Lenny: Another moment that stuck out to me as being particularly bad was Homer slicing his head, because it was simultaneously too violent and not violent enough.
Him actually getting his head sliced open seems like overkill, but then the fact that there’s no blood or even a noticeable scratch afterwards made it absurdly tame.
Charlie Sweatpants: Good way of putting it. He had a pretty big chunk missing, but there was no blood, nothing. It was just off-putting.
Lenny: Same with him getting part of his mouth ripped out by the paperclip.
Mike: I forgot about that.
Holy shit, man.
Charlie Sweatpants: Of course, the robots’ buzzsaw hands disappeared shortly thereafter, so who knows?
Speaking of that paperclip scene, Homer can apparently turn off power to the city while asleep now. It’s yet another thing that’s been done before (Colonel Homer) that has no impact here because of how poorly it’s done.
Mike: And it’s treated as a goof by Marge and Lisa.
Lenny: This episode had a lot of admitting that Homer’s the only person in the universe who matters. The power’s out so Marge knows it’s him, the robots who are programmed to preserve life endanger drivers to save Homer, etc.
Everyone besides Homer is a prop in this universe.
Mike: Yeah, right.
If it had been treated with some severity, it could have springboarded to Burns wanting to eradicate human incompetence by getting the robots.
Lenny: That would make a lot more sense than "the federal government considers alcohol a drug."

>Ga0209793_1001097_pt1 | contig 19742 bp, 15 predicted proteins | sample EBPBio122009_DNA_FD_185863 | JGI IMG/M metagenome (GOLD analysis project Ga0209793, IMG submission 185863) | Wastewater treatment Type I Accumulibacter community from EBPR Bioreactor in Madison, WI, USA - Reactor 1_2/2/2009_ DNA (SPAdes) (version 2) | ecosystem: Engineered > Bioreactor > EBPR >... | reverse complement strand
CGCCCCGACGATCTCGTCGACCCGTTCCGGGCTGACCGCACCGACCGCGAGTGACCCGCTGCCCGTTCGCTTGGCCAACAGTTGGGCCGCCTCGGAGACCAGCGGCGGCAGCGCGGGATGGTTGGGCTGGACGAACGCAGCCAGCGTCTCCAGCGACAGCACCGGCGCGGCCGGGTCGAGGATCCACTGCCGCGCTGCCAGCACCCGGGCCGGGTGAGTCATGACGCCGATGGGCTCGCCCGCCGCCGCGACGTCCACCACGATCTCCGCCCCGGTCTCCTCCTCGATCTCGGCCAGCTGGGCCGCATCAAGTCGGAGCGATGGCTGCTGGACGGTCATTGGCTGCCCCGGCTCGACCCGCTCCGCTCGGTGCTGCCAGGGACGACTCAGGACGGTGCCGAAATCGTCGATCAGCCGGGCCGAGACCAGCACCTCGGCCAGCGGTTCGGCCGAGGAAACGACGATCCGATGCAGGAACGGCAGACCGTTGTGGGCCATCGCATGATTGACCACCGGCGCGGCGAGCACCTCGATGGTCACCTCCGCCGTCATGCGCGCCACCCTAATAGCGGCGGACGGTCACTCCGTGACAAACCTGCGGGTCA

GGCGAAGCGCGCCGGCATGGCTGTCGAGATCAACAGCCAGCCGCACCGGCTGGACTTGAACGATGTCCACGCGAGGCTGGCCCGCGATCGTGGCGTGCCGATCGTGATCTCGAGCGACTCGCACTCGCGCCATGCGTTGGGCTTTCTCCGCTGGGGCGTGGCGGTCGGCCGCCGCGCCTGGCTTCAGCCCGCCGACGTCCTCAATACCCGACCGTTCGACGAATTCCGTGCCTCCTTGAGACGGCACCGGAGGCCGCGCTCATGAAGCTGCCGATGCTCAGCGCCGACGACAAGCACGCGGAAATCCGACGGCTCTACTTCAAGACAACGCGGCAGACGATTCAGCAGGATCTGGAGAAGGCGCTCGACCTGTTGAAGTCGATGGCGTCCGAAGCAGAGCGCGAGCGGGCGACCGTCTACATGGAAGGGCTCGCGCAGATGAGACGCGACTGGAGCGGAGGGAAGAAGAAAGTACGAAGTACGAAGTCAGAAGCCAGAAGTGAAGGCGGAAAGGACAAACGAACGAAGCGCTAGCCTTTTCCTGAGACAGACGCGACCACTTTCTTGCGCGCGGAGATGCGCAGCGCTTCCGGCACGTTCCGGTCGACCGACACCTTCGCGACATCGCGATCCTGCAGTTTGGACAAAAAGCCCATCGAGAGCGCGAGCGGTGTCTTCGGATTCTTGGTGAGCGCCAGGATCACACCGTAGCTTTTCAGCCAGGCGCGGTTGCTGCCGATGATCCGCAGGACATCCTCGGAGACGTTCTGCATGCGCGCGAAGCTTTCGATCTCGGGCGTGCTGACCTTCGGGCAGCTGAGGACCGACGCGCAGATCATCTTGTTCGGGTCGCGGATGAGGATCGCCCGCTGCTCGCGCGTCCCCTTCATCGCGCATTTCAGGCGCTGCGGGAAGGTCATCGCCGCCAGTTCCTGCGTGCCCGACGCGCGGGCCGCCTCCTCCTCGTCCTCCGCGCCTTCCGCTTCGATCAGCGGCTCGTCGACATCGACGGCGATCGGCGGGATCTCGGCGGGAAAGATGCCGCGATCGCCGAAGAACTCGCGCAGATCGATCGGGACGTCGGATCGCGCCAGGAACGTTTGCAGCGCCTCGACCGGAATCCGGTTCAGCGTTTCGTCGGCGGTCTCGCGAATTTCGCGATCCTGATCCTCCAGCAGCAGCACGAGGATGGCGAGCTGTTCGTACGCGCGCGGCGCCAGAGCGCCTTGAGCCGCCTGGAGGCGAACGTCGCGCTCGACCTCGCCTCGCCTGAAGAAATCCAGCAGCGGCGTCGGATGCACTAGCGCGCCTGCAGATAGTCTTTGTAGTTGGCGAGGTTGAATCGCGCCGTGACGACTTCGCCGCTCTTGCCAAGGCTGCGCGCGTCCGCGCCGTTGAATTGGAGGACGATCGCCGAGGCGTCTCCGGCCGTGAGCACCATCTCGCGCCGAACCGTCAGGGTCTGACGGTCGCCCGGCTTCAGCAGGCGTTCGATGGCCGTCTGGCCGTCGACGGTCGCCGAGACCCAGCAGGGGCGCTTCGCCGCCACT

Mike: I mean, Smithers could have taken the only human position.
Charlie Sweatpants: Or the fact that the drug test itself was dropped like a hot potato. The actual reason Burns hired the robots was because the random guy got radiation poisoning.
Mike: So Homer’s sobriety meant nothing.
Just more filler.
Great jokes like Homer reading the voter’s guide and Gil getting killed.
Charlie Sweatpants: Right. Same with Homer’s attempts to bond with the robots. It’s all filler because the only thing they know how to do is wind up Homer and let him loose to act like an asshole.
Mike: I just really don’t understand where there were going with a lot of this stuff.
Homer befriends the robots, but why?
Charlie Sweatpants: I would be curious to read the first draft of one of these scripts some time. Did it make sense once upon a time and all that got stripped out in favor of Luigi standing there with pizza boxes, or was it always this messy?
I honestly have no idea.
Mike: I have no clue.
I just need to reiterate: there was NO connection between the robots and the town becoming unemployed.
There has to be a version of this episode where there was.
Lenny: Yeah, I mean, they highlighted unemployment with…Barney? Like him being underemployed is this big shift?